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Spring 2019 sale
Author/Editor Bios Back to Top

Donald S. Moore is Assistant Professor of Anthropology at the University of California, Berkeley. He is a coeditor of Race, Nature, and the Politics of Difference, also published by Duke University Press.

Table of Contents Back to Top
Preface ix

Acknowledgments xv

Abbreviations xix

Introduction: Situated Struggles 1

Part I. Governing Space

1. Lines of Dissent 35

2. Disciplining Development 68

3. Landscapes of Livelihood 96

Part II. Colonial Cartographies

4. Racialized Dispossession 129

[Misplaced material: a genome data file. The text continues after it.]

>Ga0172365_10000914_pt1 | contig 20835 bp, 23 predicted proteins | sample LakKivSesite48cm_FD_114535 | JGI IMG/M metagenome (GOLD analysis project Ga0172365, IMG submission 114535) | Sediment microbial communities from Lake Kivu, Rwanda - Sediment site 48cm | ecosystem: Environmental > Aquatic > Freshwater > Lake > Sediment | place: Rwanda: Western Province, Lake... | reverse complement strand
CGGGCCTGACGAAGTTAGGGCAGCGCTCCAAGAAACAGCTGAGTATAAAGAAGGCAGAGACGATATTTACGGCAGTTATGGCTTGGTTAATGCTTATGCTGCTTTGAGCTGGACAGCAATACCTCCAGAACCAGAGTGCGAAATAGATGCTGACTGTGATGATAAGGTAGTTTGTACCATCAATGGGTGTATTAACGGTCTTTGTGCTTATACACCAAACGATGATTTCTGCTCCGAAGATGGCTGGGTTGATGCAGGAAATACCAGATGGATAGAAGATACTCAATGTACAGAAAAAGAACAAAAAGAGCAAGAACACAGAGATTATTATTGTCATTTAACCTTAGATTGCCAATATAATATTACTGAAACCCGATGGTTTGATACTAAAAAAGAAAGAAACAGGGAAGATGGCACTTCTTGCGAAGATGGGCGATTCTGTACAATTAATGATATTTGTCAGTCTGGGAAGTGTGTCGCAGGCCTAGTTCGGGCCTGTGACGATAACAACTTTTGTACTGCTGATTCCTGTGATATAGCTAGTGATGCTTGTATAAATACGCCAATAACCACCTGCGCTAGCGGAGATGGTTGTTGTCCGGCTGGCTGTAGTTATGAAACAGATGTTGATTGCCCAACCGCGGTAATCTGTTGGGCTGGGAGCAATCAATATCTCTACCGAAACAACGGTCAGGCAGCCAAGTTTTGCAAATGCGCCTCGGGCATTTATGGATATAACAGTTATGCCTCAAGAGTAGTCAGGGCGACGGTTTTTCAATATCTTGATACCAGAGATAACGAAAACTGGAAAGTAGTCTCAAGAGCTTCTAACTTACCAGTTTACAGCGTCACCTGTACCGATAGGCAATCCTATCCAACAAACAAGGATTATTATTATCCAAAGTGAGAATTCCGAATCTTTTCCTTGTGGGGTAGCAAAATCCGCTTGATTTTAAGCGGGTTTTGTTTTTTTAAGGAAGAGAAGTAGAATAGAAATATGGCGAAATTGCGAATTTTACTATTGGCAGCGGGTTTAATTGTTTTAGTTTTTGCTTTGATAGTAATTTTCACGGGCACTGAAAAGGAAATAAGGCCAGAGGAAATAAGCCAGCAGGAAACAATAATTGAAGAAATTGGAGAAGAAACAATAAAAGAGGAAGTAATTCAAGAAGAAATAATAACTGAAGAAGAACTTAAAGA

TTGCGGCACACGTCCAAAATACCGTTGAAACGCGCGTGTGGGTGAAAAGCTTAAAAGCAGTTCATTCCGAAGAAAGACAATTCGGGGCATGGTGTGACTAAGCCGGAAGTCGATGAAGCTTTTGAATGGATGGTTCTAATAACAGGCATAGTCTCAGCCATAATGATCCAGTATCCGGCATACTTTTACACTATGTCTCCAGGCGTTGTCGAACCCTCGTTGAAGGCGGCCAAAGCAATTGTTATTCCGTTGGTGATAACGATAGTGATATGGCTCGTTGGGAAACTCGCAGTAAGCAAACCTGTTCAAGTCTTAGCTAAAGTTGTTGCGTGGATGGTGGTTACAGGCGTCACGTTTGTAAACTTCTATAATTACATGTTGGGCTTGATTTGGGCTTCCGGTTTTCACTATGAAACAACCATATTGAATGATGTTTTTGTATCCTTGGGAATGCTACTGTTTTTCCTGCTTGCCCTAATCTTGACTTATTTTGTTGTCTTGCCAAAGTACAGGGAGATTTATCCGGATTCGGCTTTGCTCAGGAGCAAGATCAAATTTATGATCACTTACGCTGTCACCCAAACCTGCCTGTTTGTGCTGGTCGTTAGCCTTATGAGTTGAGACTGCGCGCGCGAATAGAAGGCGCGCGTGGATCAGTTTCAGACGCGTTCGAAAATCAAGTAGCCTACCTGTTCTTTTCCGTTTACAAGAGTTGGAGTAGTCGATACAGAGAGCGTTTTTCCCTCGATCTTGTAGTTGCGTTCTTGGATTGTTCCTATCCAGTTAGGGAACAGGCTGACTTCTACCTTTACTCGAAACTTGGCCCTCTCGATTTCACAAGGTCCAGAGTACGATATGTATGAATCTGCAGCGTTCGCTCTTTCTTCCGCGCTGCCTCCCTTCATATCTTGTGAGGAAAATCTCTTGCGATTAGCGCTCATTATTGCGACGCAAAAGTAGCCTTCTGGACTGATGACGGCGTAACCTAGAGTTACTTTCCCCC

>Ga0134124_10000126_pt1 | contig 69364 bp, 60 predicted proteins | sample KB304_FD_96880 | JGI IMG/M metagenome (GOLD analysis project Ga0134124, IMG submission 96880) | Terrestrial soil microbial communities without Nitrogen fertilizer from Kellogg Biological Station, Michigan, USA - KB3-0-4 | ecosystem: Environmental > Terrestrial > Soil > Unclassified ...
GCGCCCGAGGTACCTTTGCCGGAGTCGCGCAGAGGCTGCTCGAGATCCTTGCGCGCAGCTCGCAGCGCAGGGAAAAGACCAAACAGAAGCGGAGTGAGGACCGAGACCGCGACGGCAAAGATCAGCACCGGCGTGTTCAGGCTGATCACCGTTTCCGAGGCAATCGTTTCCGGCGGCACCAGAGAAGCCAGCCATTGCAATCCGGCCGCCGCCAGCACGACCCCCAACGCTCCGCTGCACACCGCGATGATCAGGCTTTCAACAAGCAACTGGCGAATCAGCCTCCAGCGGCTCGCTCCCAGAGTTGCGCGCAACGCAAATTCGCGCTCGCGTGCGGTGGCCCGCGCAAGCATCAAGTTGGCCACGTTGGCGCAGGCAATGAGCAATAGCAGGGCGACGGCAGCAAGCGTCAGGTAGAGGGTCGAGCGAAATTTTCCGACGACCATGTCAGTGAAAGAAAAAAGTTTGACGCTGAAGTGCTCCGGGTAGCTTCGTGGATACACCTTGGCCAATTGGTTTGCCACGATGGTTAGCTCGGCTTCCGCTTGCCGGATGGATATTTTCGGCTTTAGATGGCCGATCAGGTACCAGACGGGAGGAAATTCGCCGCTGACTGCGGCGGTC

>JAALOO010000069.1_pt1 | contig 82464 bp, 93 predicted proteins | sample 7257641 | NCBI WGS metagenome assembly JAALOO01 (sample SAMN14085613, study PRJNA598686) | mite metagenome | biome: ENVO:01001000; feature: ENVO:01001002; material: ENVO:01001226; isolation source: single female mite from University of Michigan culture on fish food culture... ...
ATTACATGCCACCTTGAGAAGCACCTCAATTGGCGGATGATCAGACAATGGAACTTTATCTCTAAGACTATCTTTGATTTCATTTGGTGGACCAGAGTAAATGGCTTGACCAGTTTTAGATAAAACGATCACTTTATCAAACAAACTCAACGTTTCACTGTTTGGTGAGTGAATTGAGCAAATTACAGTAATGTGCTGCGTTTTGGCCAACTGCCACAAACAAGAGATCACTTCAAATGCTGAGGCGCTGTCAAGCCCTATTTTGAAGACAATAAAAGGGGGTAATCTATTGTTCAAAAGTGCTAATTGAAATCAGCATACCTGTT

5. The Ethnic Spatial Fix 153

6. Enduring Evictions 184

Part III. Entangled Landscapes

7. Selective Sovereignties 219

8. Spatial Subjection 250

9. The Traction of Rights and Rule 281

Epilogue: Effective Articulations 310

Notes 323

References 365

Index 387
Sales/Territorial Rights: World

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Additional InformationBack to Top
Paper ISBN: 978-0-8223-3570-2 / Cloth ISBN: 978-0-8223-3582-5